ROB LEININGER – January Cold Kill. Gabrielle Johns #1. CreateSpace, softcover, 2014. Also available on Kindle.

   Who knew that it snows all the time in Reno in January? Two to three inches at a time. Maybe more. It doesn’t interfere in any way with Gabbi’s latest case, though; it only provides an interesting backdrop to it, which involves an old school friend, Ashley Dinsmore, who’s being stalked in a very unusual way.

   To wit: he has pictures of her in a, shall we say, a very compromising way. What he wants, though, is not at all clear. Blackmail? Not a hint of it. Instead, he calls her on the phone and more, follows her around everywhere she goes, and all the while declaring his undying love for her.

   Gabbi herself is as much a part of the story as the puzzle itself. She is a statuesque blonde former showgirl who for a while was an assistant to her former father-in-law who is a PI (her name is still on the door). But even though while doing so she discovered a knack of picking locks, she is now a professional gambler and doing quite well at it. She can’t turn down an old school friend, though, especially with such a strange case to work on.

   Gabbi tells her own story, and quite wittily too. From the 77% point on my Kindle:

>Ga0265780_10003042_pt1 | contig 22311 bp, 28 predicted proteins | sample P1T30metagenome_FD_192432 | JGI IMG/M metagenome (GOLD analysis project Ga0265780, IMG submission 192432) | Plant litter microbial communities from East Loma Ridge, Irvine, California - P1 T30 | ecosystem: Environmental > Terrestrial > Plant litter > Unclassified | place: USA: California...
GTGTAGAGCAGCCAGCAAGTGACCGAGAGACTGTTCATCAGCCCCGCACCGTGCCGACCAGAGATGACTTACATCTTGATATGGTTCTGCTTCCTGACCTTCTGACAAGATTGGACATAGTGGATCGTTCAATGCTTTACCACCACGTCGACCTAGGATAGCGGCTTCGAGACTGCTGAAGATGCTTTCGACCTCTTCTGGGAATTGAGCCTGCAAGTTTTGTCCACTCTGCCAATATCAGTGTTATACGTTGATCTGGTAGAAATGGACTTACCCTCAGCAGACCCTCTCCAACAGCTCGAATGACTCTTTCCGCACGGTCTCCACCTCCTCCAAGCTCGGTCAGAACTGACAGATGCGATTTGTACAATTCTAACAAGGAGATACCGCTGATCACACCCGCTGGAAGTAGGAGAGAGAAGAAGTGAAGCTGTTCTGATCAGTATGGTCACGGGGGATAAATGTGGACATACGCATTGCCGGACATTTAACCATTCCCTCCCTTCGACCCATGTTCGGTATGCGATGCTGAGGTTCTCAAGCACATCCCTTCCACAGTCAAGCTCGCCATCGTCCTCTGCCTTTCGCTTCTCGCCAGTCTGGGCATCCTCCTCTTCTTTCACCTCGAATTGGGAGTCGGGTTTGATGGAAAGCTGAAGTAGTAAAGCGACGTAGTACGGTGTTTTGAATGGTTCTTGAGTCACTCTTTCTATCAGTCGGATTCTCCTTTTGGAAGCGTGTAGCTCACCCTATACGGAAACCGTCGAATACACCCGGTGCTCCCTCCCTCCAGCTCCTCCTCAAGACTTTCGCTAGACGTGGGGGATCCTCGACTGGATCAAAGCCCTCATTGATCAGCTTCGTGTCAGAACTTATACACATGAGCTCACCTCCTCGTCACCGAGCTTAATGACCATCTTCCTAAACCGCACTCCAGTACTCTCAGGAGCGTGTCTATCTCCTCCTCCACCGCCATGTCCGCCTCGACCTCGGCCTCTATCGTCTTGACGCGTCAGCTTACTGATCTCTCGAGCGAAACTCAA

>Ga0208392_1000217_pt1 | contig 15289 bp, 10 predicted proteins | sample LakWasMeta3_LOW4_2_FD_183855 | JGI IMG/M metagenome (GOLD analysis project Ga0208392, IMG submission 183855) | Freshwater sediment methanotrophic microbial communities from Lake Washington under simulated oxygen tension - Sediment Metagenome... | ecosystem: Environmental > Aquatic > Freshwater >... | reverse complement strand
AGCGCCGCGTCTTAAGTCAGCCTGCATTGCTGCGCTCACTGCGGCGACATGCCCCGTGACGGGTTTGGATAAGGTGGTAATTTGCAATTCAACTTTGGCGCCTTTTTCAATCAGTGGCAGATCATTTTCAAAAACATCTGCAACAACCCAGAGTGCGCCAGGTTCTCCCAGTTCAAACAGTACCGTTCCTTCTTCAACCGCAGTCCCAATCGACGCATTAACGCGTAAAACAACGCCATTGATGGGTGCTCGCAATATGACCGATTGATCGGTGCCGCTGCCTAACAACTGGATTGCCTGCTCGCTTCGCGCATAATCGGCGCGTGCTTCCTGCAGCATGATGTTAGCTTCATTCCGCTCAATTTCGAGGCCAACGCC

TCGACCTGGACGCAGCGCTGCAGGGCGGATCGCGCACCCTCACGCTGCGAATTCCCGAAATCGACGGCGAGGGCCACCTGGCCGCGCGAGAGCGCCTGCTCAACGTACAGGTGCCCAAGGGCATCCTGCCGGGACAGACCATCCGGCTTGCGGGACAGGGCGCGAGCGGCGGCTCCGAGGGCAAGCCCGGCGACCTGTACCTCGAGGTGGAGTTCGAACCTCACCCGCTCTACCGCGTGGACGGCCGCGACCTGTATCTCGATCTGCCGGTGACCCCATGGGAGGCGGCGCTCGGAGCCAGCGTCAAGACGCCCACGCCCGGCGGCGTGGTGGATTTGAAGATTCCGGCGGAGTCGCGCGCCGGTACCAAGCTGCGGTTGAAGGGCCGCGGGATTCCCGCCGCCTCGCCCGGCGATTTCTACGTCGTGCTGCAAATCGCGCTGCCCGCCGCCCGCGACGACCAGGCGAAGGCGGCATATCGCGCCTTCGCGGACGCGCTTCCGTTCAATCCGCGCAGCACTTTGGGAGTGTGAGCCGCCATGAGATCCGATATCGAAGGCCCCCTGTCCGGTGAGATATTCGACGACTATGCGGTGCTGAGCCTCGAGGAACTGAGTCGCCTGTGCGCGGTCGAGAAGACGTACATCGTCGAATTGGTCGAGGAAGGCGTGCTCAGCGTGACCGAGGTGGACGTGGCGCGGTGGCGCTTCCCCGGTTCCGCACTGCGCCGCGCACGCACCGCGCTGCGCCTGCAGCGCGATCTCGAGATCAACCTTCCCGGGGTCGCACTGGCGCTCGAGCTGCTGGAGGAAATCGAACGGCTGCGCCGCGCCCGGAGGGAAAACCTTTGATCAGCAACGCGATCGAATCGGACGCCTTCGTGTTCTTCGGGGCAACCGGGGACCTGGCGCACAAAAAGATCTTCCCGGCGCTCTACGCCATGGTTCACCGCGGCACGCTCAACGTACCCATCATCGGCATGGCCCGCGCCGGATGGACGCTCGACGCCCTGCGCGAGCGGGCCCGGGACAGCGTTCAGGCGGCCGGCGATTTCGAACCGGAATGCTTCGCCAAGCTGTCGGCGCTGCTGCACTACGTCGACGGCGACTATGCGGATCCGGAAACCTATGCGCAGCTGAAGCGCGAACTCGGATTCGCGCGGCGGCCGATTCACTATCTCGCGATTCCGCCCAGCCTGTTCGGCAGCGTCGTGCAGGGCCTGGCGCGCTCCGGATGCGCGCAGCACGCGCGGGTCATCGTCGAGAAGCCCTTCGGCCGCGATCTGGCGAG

I had dinner with Bill. I brought over wine and French bread and he cooked. Spaghetti. Once, in an adventurous mood or in a never-to-be-repeated fit of optimism, I tried to cook spaghetti. It congealed into a noodly-looking gray mass that might have had industrial or scientific significance, I threw it out anyway, missing out on my one and only chance at a Nobel Prize.    

   The story zips along in fine fashion, with Gabbi using a small crew of geriatric friends to come along whenever she needs backup. Until the end, that is, that takes ever so long to tie up what ends up being a very complicated case, as told by the killer who has to go into considerable detail to explain everything. I think if I were a killer, and I had the detective who is onto me all trussed up with duck tape, I’d just add her to my list of victims, right then and there.

   I’d still read another of Gabbi’s adventures, though — there are, after all, eleven months yet to go — but for reasons not known to me, there never was another one.